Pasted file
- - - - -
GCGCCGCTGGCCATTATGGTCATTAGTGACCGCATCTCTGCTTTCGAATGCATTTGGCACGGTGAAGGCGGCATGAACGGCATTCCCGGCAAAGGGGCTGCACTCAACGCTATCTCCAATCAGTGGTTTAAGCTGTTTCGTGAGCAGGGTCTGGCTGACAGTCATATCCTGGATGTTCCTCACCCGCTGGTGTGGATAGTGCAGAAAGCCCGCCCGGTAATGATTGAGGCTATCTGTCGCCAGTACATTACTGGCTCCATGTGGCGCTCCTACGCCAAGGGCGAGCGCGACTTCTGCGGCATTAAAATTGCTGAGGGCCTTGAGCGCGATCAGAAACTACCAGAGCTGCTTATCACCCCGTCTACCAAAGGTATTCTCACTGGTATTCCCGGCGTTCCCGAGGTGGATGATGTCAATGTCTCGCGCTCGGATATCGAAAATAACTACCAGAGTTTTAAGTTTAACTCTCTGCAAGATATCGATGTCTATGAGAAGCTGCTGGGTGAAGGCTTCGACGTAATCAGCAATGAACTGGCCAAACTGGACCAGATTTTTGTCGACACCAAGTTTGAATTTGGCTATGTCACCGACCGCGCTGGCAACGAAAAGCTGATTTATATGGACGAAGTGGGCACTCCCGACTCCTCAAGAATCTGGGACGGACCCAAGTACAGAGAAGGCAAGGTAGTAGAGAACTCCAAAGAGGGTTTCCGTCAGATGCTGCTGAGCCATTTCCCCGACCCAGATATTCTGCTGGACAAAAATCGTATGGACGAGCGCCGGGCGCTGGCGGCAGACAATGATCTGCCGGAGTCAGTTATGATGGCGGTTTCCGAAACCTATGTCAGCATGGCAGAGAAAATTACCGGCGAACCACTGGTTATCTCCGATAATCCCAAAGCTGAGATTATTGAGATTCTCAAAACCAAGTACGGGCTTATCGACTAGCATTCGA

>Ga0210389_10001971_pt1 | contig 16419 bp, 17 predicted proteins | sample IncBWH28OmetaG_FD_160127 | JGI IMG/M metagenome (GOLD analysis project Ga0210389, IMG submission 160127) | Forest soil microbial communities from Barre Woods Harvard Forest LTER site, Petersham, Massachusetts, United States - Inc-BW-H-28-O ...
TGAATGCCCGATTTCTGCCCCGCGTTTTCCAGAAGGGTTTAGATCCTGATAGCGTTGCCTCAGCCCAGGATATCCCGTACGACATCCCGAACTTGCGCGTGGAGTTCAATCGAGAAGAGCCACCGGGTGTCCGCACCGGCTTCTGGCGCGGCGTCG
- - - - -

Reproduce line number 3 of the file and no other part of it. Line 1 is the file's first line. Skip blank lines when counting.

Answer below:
TGAATGCCCGATTTCTGCCCCGCGTTTTCCAGAAGGGTTTAGATCCTGATAGCGTTGCCTCAGCCCAGGATATCCCGTACGACATCCCGAACTTGCGCGTGGAGTTCAATCGAGAAGAGCCACCGGGTGTCCGCACCGGCTTCTGGCGCGGCGTCG